The U.S. Senate advanced a measure allowing President Barack Obama to expedite approval of trade agreements, a bill with bipartisan support in that chamber that may run into strong opposition from House Democrats.
The 65-33 vote Thursday followed separate votes sought by Democrats to pass proposals curbing currency manipulation and boosting imports from sub-Saharan Africa. The Senate plans to consider amendments to the fast-track trade proposal next week.
A rebellion Tuesday among Senate Democrats seeking the currency provision previews what may be fiercer battle ahead between Democrats and House Speaker John Boehner, an Ohio Republican.
“There’s a broad feeling we have to do something against China” on currency manipulation, New York Senator Charles Schumer, told reporters before the vote on advancing the trade bill. He called the currency measure “a shot across China’s bow that we’re not going to just sit there and do nothing.”
Thirteen Democrats joined with Republicans to advance the measure. Schumer, the chamber’s third-ranking Democrat and a leader of this week’s rebellion, wasn’t among them.
The fast-track bill would allow Obama to submit trade agreements to Congress for an up-or-down vote without amendments. He hopes to complete a 12-nation Trans-Pacific Partnership and send it for fast-track approval.
On Tuesday, Democrats blocked Republicans from advancing the fast-track bill without also voting on the currency measure. Many Democrats remain stung by the 1994 North American Free Trade Agreement, which is blamed by labor unions for a decline in U.S. manufacturing jobs.
The trade bill, H.R. 1314, would give Obama and the next president fast-track powers for six years.
Senate Majority Leader Mitch McConnell, a Kentucky Republican, said Thursday the agreement to separate the two measures from the broader trade bill was a sensible plan.
“I’d like to thank the president,” McConnell said. “No, you’re not hearing things. President Obama has done his country a service by taking on his base and pushing back on some of the more ridiculous rhetoric we’ve heard.”
The administration said it favors parts of the measure but opposes the way it addresses currency manipulation.
The currency measure would give the Commerce Department new power to penalize imports from countries that manipulate exchange rates. Schumer has for a decade wanted stronger action against countries -- notably China -- that drive down the value of their currencies to make exports more competitive.
The Treasury Department opposes the Schumer provision, arguing that it would expose the U.S. to retaliation and could violate U.S. obligations under existing trade agreements. Treasury prefers to address currency issues in other talks, led by finance ministers.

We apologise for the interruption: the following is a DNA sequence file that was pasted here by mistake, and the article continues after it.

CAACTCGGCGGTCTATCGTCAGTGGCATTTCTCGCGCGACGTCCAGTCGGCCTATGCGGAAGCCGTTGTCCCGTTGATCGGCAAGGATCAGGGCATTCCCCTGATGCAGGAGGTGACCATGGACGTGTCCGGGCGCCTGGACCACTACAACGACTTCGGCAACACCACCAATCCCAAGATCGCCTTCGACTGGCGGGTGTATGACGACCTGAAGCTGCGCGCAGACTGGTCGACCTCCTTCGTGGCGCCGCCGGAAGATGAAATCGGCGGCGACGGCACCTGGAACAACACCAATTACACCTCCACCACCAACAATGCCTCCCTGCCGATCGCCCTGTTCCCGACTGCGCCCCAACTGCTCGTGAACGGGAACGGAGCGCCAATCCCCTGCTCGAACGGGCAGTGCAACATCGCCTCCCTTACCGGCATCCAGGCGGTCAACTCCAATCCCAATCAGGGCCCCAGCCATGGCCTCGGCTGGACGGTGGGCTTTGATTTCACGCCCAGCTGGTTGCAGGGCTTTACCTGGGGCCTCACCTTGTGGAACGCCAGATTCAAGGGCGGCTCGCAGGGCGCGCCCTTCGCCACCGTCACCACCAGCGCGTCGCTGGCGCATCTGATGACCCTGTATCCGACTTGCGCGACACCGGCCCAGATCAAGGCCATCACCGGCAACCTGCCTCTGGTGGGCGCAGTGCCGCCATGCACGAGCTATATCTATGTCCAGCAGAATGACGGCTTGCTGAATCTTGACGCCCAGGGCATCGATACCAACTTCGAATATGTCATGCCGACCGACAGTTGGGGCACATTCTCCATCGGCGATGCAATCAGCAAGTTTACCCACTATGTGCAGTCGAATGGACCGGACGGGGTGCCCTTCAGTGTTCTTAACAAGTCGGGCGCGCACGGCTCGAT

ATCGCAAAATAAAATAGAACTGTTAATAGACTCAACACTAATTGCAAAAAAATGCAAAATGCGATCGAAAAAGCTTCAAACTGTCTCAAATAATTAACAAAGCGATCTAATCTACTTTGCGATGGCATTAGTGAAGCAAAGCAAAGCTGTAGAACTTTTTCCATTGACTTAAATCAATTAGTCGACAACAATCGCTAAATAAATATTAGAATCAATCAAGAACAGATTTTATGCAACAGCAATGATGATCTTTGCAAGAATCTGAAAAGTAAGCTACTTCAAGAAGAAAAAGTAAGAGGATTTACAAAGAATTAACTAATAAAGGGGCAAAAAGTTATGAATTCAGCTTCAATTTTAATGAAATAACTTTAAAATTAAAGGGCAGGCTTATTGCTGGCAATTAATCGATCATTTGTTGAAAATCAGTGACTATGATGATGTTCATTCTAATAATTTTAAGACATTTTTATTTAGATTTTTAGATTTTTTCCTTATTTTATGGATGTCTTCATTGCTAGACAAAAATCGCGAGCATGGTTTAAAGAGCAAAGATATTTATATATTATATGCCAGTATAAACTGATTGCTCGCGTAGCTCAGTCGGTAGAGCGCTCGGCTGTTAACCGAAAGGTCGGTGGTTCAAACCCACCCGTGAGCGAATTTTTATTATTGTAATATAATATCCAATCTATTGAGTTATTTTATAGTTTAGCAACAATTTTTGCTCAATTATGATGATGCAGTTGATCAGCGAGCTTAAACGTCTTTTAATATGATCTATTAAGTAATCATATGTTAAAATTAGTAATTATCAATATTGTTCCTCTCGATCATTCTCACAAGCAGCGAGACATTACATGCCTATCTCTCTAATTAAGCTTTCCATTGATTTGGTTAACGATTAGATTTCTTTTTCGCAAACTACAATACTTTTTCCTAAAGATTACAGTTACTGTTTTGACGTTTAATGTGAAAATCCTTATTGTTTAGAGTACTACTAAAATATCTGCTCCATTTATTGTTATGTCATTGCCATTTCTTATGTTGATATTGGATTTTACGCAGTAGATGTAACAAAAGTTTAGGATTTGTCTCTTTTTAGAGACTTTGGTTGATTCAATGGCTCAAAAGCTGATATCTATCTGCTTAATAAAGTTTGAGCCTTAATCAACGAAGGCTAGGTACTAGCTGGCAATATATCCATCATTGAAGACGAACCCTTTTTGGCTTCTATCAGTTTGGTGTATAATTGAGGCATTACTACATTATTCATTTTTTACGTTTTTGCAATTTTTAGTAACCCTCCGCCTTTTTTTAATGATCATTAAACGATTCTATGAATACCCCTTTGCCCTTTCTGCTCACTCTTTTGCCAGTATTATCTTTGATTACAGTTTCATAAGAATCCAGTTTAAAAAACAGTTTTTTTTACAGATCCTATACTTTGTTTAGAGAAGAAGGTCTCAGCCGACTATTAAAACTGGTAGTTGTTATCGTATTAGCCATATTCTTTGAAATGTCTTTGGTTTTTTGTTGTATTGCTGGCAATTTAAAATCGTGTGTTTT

Even Schumer has acknowledged the measure would draw a presidential veto. In the House, Representative Paul Ryan, the Wisconsin Republican who is chairman of the Ways and Means Committee, has repeatedly opposed currency-related riders on trade legislation.
The currency language was added to U.S. Customs legislation that includes a number of measures to enforce existing U.S. trade laws, sought by companies including the steel industry, as well as child-labor laws.
While many Democrats plan to oppose granting Obama fast-track authority, former U.S. Trade Representative Ron Kirk told Bloomberg reporters and editors in a meeting Wednesday that such opposition isn’t strong enough to prevent it from passing this year.
Tuesday’s rebellion by Democrats was a rebuke for Obama, who in recent weeks has been in meetings, on the telephone and in personal appeals seeking every possible Democratic vote.
House Speaker John Boehner said that passing the trade measure “is going to require Democrats putting aside politics and doing what is best for the country.”
“More trade means more jobs for the American people,” Boehner, an Ohio Republican, told reporters Thursday.
House Minority Leader Nancy Pelosi, a California Democrat, said at a news conference that among her members, “there is a belief that currency manipulation” has been a cause of job losses.
Without saying whether House Democrats would support the fast-track bill, Pelosi said one “overriding concern” was that the measure would be in effect for six years, not just for approval of a trans-Pacific agreement.
“You’re asking for fast track; let’s see what you’re asking for it for,” she said.
AFL-CIO President Richard Trumka called on Democrats to continue to insist on combining the currency measure into the fast-track trade bill.
“Anything less leaves America’s workers, domestic producers and communities behind,” Trumka said in a statement Wednesday.
The Senate also voted 97-1 Thursday for a measure to create a trade preference program for sub-Saharan African imports, which the Obama administration said it supports. The vote was 78-20 for the currency proposal.
The currency manipulation measure is H.R. 644, and the African trade-preferences bill is H.R. 1295.